Is 3D Printing the Future of Recycling?

Published on 18th, January 2022.

Waste plastic is a real problem. It’s not biodegradable, it can leach out toxic chemicals as it slowly bleaches and deteriorates in landfills, and nowhere near enough of it gets recycled. Plastic is filling up landfills, contaminating the groundwater and getting in the oceans – seawater is now riddled with tiny particles from disintegrating plastic objects.

OK, enough green sermonising – where does 3D printing come in? Are we the new bad guys, endlessly churning out plastic things in our workshops, offices and spare bedrooms? Will 3D printers be banned to stop bits of filament going up turtles’ noses?

Actually no. 3D printing could put a serious dent in the plastic problem – and trial schemes are already underway in two European cities.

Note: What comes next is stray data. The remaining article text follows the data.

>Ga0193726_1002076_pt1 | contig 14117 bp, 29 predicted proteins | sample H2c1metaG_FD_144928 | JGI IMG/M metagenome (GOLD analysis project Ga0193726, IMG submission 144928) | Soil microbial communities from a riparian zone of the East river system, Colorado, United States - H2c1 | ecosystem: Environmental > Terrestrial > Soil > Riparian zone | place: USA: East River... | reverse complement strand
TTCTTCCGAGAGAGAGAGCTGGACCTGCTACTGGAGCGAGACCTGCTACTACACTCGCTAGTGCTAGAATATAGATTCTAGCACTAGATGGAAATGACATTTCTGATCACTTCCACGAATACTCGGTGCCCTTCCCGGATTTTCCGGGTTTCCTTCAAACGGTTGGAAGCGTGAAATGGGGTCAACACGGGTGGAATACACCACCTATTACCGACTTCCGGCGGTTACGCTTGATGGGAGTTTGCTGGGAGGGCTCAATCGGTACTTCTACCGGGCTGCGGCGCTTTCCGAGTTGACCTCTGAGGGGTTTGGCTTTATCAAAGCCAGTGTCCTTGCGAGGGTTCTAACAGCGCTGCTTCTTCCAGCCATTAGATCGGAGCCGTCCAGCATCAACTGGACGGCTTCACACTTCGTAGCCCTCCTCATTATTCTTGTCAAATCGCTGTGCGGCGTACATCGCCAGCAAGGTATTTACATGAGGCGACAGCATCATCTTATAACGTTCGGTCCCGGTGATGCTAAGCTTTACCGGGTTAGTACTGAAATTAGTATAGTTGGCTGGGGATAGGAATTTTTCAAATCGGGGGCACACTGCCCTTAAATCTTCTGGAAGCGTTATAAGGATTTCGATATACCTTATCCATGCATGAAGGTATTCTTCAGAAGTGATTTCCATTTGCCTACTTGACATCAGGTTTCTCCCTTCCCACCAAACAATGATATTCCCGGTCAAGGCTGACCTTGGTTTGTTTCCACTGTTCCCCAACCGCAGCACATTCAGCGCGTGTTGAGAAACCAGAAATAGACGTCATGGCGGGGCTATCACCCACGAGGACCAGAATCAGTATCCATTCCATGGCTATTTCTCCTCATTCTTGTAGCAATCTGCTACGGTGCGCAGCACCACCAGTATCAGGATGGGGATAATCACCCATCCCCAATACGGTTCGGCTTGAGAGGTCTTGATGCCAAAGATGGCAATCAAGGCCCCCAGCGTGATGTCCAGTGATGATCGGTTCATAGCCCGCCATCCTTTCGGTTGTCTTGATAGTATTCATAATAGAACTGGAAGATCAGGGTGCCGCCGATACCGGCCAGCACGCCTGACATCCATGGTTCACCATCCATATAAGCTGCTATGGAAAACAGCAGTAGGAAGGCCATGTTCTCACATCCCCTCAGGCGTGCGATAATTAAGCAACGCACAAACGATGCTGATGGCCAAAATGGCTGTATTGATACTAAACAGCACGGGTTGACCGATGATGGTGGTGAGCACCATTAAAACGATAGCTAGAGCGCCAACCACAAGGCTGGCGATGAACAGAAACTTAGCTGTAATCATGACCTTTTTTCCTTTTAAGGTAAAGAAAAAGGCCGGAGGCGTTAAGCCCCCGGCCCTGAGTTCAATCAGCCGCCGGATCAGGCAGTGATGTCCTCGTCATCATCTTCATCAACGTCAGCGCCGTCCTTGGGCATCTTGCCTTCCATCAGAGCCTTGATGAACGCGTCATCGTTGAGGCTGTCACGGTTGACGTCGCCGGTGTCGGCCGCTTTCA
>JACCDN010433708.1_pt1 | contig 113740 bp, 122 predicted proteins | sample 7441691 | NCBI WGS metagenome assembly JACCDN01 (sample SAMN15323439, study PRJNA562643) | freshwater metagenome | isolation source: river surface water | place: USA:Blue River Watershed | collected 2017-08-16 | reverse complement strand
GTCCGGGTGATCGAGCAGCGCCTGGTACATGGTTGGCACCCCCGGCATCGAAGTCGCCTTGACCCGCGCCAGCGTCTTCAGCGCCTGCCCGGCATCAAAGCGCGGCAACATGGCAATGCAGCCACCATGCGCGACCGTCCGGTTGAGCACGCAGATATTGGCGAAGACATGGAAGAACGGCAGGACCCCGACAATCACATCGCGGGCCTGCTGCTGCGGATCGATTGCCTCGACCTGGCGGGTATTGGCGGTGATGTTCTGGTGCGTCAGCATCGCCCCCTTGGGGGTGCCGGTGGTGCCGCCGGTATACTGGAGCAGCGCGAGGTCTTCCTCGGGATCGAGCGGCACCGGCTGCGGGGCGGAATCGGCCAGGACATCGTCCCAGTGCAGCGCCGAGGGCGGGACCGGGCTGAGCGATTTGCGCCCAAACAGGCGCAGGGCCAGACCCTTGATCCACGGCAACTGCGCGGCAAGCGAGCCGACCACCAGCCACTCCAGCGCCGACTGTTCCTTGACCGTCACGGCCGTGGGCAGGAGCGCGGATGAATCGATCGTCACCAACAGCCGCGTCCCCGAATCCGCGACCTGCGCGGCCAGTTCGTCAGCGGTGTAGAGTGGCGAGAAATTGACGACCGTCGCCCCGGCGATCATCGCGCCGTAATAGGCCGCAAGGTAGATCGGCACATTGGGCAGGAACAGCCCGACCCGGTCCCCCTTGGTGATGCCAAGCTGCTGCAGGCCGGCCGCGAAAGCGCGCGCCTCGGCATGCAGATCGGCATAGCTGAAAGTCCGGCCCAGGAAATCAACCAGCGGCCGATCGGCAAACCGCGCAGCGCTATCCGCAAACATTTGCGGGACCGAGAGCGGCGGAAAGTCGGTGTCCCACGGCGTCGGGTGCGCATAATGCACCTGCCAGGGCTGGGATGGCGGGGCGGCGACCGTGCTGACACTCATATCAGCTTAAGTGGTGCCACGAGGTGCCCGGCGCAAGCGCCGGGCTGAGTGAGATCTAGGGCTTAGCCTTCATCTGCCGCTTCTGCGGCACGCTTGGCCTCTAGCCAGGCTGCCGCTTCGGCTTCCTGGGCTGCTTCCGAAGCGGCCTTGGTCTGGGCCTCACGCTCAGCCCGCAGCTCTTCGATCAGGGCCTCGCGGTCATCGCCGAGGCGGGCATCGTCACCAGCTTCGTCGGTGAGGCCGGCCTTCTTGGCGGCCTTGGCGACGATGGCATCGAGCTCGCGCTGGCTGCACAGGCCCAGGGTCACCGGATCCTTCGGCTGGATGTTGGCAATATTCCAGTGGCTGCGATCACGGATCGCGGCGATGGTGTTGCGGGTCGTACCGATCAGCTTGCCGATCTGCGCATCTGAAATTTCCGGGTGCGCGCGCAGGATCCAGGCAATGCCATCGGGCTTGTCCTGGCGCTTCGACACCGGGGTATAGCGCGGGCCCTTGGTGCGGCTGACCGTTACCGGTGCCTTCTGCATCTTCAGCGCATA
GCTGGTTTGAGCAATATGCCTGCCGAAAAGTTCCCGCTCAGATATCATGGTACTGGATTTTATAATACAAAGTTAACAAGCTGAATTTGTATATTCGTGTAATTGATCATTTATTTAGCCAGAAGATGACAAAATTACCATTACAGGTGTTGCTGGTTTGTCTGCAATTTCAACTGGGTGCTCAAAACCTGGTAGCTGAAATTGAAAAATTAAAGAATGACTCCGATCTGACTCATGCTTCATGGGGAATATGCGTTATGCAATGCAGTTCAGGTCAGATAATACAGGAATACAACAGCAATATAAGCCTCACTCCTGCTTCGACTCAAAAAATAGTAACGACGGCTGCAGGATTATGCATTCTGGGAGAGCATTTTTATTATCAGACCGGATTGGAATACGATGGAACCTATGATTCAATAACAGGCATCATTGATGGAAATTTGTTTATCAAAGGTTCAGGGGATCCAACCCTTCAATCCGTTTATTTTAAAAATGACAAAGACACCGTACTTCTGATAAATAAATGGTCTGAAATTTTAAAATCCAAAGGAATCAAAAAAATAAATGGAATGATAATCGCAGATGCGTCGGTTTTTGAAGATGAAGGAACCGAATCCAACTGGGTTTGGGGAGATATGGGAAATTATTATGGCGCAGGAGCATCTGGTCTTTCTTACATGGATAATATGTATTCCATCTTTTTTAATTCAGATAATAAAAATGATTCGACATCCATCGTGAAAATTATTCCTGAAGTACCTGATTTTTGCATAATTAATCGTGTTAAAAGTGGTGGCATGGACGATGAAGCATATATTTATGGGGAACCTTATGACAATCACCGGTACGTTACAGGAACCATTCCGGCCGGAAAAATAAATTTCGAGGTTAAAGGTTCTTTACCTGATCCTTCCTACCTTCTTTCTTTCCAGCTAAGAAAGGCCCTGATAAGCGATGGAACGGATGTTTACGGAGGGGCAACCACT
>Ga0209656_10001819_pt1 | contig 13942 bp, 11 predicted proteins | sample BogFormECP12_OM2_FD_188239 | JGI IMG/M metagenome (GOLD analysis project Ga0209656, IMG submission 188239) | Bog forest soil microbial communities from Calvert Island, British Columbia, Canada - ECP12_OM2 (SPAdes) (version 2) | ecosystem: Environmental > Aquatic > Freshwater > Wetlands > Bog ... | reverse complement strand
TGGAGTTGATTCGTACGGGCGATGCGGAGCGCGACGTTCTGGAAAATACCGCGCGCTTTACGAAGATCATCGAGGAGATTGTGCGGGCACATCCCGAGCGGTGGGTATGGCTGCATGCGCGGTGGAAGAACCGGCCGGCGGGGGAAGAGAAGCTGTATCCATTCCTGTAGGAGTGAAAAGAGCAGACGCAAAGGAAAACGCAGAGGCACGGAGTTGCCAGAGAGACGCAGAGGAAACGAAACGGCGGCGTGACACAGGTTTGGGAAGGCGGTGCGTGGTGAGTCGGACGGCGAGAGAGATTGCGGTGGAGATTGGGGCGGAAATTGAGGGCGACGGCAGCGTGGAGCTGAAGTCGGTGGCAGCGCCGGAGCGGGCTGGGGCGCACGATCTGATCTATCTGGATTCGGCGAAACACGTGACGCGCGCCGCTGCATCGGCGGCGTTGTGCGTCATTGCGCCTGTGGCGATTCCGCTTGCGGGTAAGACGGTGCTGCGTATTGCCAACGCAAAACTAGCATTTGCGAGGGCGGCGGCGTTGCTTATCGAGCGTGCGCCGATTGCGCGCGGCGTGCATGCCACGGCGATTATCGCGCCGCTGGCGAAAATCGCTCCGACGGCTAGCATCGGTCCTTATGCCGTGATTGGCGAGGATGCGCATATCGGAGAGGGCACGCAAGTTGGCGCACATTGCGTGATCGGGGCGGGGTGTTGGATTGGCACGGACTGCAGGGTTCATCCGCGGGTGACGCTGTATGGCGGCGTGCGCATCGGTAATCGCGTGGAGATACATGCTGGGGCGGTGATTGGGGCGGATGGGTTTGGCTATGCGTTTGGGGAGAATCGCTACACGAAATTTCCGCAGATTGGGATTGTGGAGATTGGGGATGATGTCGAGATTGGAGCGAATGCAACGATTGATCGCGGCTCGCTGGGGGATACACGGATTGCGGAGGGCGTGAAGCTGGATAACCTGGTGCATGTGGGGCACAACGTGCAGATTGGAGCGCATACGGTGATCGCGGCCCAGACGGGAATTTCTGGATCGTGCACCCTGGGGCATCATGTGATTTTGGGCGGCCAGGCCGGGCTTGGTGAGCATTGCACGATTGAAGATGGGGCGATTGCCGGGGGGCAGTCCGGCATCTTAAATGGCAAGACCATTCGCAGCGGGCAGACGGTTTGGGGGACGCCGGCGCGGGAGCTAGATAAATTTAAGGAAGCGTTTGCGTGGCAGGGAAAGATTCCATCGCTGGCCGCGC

In those cities – Amsterdam in the Netherlands and Thessaloniki in Greece – you’ll currently find projects combining recycling and 3D printing on an industrial scale. You’ll also find an increasing amount of 3D-printed plastic street and beach furniture, whish has been produced by those projects. And it’s all done with recycled plastic.

The goal of the projects is to create what they call a “circular stream”. In a circular stream, residents bring recyclable single-use plastics to the Print Your City centre; there they’re sorted, shredded, coloured and extruded into filament. Large industrial Fused Deposition Modelling printers then print a variety of objects, many of which are designed by interested citizens.

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